The pit at the center was oval-shaped and about 45 centimeters deep. In sediment layers beneath the skeleton, the researchers found bones of salmon, ground squirrels, ptarmigan and other small animals. The skeleton was a particular surprise, since no human remains older than a few hundred years have ever been found in Subarctic Alaska.
Only about 20 percent of the burned skeleton was preserved. The remains don't reveal the child's sex, but they do include teeth, which allowed the researchers to conclude the child was around three years old. The remains showed no signs of injury or illness, though that isn't surprising, since most health problems don't leave traces in bones.
Potter's team didn't find any objects that were clearly grave goods. The researchers did excavate two pieces of red ochre along with the skeleton, but their significance is unclear. While red ochre has been part of burials around the world, it also has many other uses.
This lack of symbolic objects is typical for a mobile hunter-gatherer society like the one at Upper Sun River, according to Potter. It should not be interpreted as a sign that the child's death was treated casually, Potter said.
"All the evidence indicates that they went through some effort. The burial was within the house. If you think of the house as the center of many residential activities: cooking, eating, sleeping, and the fact that they abandoned the house soon afterward the cremation, this is pretty compelling evidence of the careful treatment of the child," Potter said.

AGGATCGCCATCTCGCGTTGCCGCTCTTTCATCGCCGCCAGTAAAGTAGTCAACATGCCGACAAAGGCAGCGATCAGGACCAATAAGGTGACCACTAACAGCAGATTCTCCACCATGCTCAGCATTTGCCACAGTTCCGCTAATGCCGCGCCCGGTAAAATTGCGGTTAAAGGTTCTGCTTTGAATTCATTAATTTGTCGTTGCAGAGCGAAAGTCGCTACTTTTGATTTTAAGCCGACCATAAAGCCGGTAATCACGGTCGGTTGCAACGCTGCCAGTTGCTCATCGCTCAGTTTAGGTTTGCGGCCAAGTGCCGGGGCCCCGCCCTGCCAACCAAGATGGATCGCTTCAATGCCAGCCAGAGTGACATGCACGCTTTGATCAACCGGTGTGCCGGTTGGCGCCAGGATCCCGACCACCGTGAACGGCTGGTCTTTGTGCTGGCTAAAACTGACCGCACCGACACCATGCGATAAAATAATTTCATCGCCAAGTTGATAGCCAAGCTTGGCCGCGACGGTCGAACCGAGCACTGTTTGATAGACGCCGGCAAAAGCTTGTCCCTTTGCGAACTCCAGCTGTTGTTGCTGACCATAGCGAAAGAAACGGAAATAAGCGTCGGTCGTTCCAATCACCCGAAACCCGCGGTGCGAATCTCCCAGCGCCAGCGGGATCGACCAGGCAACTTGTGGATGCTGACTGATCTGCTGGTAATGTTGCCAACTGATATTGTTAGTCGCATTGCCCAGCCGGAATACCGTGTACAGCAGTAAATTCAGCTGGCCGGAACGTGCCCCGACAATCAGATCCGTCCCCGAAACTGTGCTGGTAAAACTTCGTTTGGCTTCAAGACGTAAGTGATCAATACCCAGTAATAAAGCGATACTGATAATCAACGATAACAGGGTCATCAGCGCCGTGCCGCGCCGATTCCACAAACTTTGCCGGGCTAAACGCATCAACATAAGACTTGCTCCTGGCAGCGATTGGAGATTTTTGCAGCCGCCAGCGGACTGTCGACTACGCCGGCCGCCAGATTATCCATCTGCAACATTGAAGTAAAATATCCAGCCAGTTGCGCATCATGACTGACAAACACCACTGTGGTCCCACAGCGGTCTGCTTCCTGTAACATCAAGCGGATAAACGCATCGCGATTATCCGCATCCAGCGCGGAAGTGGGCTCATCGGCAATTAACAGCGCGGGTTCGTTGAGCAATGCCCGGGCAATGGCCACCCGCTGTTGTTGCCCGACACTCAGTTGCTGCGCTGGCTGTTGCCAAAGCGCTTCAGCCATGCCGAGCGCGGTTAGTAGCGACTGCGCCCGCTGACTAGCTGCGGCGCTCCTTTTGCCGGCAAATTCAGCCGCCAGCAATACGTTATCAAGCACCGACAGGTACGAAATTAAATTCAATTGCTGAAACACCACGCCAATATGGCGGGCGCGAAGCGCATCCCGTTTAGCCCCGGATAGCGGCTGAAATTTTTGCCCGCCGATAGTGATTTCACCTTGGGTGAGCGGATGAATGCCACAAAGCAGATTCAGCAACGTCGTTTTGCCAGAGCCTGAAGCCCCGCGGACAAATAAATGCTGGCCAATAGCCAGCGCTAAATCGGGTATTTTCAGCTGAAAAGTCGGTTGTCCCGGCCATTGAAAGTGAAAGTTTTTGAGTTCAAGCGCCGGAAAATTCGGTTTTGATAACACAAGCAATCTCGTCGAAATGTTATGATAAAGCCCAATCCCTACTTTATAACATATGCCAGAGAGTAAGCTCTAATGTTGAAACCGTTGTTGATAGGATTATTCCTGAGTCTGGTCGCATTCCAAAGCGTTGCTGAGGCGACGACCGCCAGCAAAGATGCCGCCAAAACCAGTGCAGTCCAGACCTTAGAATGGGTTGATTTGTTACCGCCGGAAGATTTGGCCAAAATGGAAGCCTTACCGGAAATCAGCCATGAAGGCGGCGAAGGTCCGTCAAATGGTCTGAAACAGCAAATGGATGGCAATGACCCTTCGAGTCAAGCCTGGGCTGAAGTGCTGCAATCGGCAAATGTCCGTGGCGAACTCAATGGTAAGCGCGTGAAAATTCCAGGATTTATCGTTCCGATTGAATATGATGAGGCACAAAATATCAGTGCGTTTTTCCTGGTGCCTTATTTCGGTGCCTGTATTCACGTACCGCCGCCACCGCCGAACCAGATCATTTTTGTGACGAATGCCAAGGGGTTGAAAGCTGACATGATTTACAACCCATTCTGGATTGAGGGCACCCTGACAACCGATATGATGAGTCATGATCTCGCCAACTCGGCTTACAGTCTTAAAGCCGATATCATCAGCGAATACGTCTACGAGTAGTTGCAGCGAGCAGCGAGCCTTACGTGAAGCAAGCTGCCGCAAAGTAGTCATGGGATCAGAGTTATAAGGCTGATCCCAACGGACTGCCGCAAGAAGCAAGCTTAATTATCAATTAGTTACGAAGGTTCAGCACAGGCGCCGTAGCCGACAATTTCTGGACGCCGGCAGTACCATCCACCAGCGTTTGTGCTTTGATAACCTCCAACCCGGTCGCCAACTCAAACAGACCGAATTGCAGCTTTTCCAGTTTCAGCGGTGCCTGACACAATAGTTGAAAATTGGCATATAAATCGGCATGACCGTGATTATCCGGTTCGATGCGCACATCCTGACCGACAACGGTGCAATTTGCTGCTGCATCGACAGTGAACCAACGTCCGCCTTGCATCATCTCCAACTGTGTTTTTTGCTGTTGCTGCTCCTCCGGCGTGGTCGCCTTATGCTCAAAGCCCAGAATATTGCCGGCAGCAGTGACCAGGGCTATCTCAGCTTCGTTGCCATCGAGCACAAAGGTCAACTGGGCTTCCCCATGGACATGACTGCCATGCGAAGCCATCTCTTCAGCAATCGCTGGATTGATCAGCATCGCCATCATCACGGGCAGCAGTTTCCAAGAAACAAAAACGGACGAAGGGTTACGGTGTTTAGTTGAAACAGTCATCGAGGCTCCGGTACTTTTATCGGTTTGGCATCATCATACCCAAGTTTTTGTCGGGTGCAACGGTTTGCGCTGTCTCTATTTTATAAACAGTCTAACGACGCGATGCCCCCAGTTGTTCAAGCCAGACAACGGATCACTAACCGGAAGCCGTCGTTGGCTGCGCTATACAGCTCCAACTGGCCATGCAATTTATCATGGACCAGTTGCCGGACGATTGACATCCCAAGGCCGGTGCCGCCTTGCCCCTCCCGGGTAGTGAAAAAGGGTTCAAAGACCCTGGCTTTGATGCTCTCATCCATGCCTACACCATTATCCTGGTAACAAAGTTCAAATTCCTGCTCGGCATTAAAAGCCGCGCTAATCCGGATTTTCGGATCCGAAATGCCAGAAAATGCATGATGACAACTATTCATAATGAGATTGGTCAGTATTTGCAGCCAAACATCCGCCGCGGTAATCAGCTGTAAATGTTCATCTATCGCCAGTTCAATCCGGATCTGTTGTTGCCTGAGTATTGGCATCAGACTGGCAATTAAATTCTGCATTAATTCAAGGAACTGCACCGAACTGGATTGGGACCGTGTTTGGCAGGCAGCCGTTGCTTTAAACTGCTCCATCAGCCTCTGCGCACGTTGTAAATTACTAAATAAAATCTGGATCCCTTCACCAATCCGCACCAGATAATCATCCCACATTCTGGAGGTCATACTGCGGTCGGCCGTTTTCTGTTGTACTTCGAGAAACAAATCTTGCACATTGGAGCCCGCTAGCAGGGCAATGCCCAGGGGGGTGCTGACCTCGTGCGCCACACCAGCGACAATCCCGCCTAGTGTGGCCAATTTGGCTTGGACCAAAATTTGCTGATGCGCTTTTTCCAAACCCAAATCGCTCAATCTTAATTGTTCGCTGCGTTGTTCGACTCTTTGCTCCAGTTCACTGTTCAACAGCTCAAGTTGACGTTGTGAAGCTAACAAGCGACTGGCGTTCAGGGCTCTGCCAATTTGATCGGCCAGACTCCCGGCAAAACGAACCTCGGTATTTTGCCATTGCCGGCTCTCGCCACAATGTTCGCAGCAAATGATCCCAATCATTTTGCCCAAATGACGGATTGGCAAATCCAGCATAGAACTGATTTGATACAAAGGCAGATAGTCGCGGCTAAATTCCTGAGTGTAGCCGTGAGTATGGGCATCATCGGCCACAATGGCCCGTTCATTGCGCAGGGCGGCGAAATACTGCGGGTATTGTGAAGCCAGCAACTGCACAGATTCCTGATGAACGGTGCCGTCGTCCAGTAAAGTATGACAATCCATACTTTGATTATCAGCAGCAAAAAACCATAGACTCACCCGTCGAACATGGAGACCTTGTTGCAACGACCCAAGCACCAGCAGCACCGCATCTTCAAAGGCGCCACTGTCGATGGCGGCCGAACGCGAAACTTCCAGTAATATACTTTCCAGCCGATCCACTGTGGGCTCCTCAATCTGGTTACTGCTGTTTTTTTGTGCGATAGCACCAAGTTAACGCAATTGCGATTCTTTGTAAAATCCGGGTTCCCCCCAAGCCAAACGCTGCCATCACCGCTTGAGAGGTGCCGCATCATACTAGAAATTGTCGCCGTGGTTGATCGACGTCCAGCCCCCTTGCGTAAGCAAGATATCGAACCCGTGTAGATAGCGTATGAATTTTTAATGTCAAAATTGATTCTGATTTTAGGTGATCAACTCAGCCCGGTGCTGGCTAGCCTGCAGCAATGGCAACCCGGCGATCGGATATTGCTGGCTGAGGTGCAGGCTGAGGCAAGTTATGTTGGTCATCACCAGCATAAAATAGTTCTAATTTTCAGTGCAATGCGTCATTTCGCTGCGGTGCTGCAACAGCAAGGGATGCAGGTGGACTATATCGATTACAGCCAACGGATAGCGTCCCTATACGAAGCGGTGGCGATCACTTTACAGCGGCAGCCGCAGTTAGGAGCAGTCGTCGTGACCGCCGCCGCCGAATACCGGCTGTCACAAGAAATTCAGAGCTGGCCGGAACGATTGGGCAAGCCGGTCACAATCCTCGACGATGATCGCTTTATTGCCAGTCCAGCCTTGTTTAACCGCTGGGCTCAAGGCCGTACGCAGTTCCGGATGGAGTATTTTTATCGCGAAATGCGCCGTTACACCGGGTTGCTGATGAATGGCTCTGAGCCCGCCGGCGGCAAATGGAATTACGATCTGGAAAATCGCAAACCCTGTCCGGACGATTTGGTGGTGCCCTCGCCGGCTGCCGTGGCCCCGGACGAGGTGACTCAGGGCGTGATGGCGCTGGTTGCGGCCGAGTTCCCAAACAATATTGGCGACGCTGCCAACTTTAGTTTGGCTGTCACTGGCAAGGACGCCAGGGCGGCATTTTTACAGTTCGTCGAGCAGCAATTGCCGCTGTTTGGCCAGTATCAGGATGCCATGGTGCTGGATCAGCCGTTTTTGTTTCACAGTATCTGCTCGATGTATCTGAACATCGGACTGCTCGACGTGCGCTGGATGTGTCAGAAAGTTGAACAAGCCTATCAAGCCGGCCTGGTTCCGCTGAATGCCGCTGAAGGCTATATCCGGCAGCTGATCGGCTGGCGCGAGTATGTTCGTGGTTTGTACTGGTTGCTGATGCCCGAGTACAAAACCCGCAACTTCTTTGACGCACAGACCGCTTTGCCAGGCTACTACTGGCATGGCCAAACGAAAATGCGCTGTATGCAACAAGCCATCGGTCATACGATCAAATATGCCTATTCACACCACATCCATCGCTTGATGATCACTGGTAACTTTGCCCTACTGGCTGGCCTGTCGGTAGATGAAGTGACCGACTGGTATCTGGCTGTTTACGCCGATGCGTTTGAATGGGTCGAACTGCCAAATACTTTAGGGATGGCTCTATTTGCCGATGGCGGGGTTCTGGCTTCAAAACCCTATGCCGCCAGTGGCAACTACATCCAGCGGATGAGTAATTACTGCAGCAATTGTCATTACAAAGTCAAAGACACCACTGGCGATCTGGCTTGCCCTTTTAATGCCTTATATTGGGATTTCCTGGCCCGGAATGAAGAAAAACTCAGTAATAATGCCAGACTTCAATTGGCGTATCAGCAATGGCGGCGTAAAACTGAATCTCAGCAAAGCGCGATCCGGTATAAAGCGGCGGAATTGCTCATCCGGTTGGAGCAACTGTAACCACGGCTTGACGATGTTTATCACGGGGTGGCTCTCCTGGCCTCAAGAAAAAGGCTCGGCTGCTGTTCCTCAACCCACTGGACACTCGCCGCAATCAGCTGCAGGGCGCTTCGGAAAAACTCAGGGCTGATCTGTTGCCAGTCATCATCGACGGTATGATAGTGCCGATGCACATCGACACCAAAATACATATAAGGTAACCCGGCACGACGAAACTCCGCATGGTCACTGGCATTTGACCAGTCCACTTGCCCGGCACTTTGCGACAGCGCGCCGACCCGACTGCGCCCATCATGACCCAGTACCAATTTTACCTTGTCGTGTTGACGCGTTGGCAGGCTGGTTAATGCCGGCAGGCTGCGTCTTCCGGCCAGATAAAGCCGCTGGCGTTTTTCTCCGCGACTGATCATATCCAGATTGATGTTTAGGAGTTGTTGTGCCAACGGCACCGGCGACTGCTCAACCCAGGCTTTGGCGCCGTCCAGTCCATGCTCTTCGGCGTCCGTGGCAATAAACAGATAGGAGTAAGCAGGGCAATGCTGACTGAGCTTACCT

While the findings certainly provoke questions about the story of this particular death, for Potter and other archeologists, the site is perhaps even more valuable for what it says broadly about the lifestyles of the early people who lived in the region.
Although many of the specifics are still under debate, researchers generally believe that the first people in North America came across the Bering Land Bridge from Siberia some time near the end of the last ice age, around 13,000 years ago or earlier. Archaeological evidence from this time period is scanty, however, especially in the northern regions adjacent to the Bering Sea, known as Beringia.
Scientists have discovered only a handful of known houses in North America from the continent's first 2,000 years of human occupation. And, except for the one at Upper Sun River, those houses are in the lower 48 states or at Ushki Lake in Siberia. Ushki Lake also includes the only known burial site from this time period in Beringia.